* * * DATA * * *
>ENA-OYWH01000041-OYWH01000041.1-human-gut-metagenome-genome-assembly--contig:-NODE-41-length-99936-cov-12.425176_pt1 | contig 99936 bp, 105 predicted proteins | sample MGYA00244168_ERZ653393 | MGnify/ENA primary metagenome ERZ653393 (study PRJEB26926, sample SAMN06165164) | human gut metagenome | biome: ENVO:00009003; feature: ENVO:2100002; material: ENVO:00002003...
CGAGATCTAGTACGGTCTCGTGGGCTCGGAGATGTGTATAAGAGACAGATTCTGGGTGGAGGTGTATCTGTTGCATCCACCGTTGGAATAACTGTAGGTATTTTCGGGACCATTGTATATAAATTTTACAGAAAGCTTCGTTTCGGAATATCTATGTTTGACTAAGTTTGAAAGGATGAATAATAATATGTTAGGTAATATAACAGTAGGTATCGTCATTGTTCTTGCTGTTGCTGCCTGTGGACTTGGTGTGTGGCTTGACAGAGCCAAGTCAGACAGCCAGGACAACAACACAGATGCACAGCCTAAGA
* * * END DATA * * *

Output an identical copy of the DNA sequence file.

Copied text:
>ENA-OYWH01000041-OYWH01000041.1-human-gut-metagenome-genome-assembly--contig:-NODE-41-length-99936-cov-12.425176_pt1 | contig 99936 bp, 105 predicted proteins | sample MGYA00244168_ERZ653393 | MGnify/ENA primary metagenome ERZ653393 (study PRJEB26926, sample SAMN06165164) | human gut metagenome | biome: ENVO:00009003; feature: ENVO:2100002; material: ENVO:00002003...
CGAGATCTAGTACGGTCTCGTGGGCTCGGAGATGTGTATAAGAGACAGATTCTGGGTGGAGGTGTATCTGTTGCATCCACCGTTGGAATAACTGTAGGTATTTTCGGGACCATTGTATATAAATTTTACAGAAAGCTTCGTTTCGGAATATCTATGTTTGACTAAGTTTGAAAGGATGAATAATAATATGTTAGGTAATATAACAGTAGGTATCGTCATTGTTCTTGCTGTTGCTGCCTGTGGACTTGGTGTGTGGCTTGACAGAGCCAAGTCAGACAGCCAGGACAACAACACAGATGCACAGCCTAAGA